Lifelong Asheville resident Mary Young said she would like her children to be able to continue to live in the city she grew up in. “I have family members — kids, children — who would like to stay there,” said Young.

And Glenda McDowell, reading from a written statement by the Rev. James Abbott, proclaimed, “Asheville’s affordable-housing crisis is legendary.” McDowell, who is president of the East End/Valley Street Neighborhood Association, urged Council to consider the effects of rising property values on those already living in the neighborhood, “namely longtime working-class homeowners who now face the prospect of losing their previously affordable home because of escalating property taxes.”

Others worried about the impact of high-density condos on a neighborhood of single-family homes.

But another area resident applauded the development, arguing that besides providing seven new affordable-housing units, it would encourage the kind of diversity — both economic and racial — that Asheville should aspire to.

“I have a real fear … of not allowing people of different regions and time periods and races to share in our history and heritage,” said neighborhood resident Jonathan Glover.

The project was also endorsed by representatives of the Affordable Housing Coalition and the WNC Green Building Council.

The proposal got a sympathetic hearing from Council, perhaps because it touched on three issues dear to Council members’ hearts: affordable housing, “green” building and infill development.

“The issue of increasing property value is a major concern. New development can increase property values and … gentrification,” conceded Council member Brownie Newman. But an expanded tax base, he noted, enables the city to bring in more money without raising taxes.

“It’s always tough to see neighborhoods changing like this,” added Newman. “But we all have to make room in a growing community.”

Bellamy, who lived in the neighborhood growing up, tried to emphasize the project’s benefits. “Does it please everyone? No. But I think it is a step in the right direction for our community,” she said.

The proposal was unanimously approved.

Closing the gap

After a last-minute discussion of business-license fees, City Council passed its budget for fiscal year 2006-07, which begins July 1. The amount individual businesses pay will still be determined by their gross income, but the maximum fee has been dramatically increased.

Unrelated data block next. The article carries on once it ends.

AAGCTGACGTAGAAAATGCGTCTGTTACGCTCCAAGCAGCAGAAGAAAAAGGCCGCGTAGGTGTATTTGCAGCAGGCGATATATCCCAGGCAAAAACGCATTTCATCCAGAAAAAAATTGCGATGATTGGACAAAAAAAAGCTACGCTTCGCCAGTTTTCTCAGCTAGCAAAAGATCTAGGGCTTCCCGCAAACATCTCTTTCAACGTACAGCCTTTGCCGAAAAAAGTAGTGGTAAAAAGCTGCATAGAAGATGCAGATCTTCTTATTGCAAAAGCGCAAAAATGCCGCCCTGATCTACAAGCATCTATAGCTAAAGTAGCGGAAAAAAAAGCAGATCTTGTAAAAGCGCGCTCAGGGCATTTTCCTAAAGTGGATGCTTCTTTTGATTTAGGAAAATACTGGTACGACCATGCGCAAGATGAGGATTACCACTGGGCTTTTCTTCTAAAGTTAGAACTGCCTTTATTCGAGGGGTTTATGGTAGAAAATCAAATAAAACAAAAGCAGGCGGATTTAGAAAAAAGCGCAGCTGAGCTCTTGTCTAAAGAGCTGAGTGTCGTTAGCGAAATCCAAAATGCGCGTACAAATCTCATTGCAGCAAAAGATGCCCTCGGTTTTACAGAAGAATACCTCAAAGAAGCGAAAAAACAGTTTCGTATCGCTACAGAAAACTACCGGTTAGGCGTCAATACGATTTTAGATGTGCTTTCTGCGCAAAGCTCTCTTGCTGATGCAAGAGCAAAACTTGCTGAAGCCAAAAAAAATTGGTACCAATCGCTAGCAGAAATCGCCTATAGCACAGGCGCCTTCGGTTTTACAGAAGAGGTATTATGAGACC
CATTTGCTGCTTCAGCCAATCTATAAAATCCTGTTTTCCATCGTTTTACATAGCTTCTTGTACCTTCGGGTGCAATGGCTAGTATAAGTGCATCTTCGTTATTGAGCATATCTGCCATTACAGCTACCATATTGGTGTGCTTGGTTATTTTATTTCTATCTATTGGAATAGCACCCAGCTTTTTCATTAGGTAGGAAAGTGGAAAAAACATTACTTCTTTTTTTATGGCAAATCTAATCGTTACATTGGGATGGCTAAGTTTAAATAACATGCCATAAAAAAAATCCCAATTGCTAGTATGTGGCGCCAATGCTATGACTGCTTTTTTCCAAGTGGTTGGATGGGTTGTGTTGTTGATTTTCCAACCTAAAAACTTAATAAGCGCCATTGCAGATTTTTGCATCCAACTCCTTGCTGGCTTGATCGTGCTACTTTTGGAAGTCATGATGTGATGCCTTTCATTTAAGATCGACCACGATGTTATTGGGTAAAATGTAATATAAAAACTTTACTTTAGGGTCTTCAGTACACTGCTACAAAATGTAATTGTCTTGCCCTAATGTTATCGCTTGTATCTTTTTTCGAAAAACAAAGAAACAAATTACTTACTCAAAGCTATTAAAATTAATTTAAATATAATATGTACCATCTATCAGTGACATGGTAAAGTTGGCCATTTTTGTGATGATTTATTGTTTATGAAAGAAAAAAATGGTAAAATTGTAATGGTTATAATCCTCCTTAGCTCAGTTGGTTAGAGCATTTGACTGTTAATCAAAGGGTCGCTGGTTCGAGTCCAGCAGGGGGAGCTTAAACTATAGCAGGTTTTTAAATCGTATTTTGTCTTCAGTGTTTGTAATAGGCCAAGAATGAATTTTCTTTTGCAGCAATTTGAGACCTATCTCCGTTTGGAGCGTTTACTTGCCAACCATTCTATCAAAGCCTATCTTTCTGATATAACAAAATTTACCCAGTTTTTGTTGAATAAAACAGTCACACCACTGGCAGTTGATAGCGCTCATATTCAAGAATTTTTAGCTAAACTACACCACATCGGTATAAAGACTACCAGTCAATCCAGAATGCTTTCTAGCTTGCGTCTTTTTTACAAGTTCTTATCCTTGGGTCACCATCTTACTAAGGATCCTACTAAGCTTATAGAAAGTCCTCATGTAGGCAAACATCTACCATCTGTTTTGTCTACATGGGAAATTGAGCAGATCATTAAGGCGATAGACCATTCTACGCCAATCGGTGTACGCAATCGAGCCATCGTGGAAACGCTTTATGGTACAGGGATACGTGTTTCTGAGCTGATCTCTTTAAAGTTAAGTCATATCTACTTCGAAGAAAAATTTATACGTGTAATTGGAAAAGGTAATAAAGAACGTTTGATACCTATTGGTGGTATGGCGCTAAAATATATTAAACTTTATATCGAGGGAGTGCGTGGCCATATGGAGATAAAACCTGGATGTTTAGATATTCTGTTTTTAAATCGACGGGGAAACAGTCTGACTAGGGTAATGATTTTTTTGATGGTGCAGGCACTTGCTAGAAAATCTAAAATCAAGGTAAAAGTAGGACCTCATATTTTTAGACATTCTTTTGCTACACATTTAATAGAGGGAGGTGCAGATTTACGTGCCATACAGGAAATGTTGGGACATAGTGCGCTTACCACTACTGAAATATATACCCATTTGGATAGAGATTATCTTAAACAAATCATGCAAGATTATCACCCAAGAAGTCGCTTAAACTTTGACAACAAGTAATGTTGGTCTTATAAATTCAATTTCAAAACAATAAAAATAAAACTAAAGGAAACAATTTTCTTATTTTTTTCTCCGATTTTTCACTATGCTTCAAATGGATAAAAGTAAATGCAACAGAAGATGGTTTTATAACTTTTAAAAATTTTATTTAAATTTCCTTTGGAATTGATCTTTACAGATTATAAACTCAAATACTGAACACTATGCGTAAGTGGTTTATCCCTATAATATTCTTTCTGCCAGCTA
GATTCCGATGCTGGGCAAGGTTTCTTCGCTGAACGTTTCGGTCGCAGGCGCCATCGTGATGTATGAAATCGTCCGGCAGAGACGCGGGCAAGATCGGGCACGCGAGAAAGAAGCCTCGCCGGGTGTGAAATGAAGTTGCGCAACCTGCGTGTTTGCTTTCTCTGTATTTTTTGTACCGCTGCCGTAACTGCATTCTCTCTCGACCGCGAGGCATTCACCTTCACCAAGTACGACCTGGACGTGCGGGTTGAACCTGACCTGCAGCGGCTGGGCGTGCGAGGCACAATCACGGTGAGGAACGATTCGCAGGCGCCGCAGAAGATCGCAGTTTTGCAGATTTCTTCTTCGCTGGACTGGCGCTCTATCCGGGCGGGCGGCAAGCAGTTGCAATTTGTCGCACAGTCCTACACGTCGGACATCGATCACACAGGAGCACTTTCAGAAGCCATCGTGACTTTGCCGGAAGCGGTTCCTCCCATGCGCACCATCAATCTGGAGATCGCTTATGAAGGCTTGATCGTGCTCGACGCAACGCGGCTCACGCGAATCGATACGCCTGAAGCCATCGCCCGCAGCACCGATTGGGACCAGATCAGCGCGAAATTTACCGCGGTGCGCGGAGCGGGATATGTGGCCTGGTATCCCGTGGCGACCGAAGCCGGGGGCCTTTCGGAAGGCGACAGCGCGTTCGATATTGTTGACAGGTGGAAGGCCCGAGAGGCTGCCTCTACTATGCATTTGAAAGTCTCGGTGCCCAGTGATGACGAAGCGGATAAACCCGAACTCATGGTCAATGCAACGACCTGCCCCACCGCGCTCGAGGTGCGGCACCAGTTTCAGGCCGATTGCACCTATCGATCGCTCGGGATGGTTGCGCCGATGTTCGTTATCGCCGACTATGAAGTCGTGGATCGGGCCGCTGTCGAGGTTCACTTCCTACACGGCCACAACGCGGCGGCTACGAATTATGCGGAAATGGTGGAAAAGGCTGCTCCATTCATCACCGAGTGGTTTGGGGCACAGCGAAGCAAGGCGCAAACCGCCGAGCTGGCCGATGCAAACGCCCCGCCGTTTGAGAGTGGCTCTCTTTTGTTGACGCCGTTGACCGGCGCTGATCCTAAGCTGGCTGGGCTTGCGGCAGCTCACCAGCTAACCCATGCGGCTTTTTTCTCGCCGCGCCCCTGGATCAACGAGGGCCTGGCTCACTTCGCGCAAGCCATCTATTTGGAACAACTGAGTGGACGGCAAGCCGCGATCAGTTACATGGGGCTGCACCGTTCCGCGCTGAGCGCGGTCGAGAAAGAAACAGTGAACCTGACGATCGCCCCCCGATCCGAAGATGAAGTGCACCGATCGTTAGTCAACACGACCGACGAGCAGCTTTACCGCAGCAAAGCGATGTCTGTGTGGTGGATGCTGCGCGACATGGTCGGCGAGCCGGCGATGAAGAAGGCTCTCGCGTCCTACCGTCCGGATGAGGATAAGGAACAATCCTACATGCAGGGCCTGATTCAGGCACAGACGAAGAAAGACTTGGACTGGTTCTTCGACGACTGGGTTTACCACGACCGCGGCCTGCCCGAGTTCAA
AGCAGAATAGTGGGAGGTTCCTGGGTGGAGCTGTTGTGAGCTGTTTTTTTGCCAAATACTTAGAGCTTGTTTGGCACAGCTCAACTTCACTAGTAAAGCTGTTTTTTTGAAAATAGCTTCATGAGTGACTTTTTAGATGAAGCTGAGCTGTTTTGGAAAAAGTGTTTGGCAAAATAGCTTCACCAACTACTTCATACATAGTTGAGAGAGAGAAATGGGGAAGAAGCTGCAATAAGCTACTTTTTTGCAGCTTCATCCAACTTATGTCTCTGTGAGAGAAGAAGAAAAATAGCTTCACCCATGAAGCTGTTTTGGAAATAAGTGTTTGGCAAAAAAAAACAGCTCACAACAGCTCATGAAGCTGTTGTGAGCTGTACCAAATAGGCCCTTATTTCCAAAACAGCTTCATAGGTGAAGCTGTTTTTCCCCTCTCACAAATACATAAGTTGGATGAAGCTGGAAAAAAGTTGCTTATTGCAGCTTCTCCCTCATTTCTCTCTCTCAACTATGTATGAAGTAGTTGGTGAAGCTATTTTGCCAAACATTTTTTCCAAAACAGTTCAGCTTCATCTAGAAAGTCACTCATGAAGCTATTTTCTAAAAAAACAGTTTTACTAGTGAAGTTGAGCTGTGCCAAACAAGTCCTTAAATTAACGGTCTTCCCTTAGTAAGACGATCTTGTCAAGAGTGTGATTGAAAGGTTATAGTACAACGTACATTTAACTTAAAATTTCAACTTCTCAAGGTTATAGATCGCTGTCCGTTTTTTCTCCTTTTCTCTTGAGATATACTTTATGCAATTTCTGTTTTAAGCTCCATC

Council member Bryan Freeborn made a motion to approve the recommendations of the Revenue and Finance Committee, which included eliminating the maximum fee (previously $1,000 to $1,500, depending on the type of business). In the end, however, Council settled on a $10,000 cap. The change will affect 84 local businesses, 12 of which will pay the maximum amount, reported Chief Financial Officer Ben Durant.

The $117 million budget comes after a year of financial setbacks, including the $2.4 million shortfall created by Sullivan Acts II and III, which blocked the city’s plans to charge customers outside of Asheville more for water.

Meanwhile, Buncombe County’s new tax rate threatened to cost the city $1.5 million in sales-tax reimbursements, which are tied to the percentage of property taxes each municipality brings in.

In response, Asheville adjusted its own tax rate to 42.4 cents per $100 of assessed value — the precise amount needed to avoid a drop in sales-tax revenue.

Mumpower, however, took a dim view of the city’s new budget, citing a list of items he would need to see totally eliminated in order to support it: funding for outside agencies ($200,000), renovations to the Reid Center ($455,000), a temporary free-fare program for people riding city buses, this year’s contribution to the Affordable Housing Trust Fund ($600,000), business-license fees, and a new staff position for a neighborhood coordinator.

“I can’t support a budget with this kind of misassignment of money,” Mumpower declared.

But Jones leaped to the budget’s defense, praising the city for having set a “revenue-neutral” property-tax rate.

“I feel like we have accomplished a great thing,” she said. “Where you are dealing with these kinds of dollars, no one is 100 percent [in agreement].”

The budget passed 6-1, with Mumpower opposed.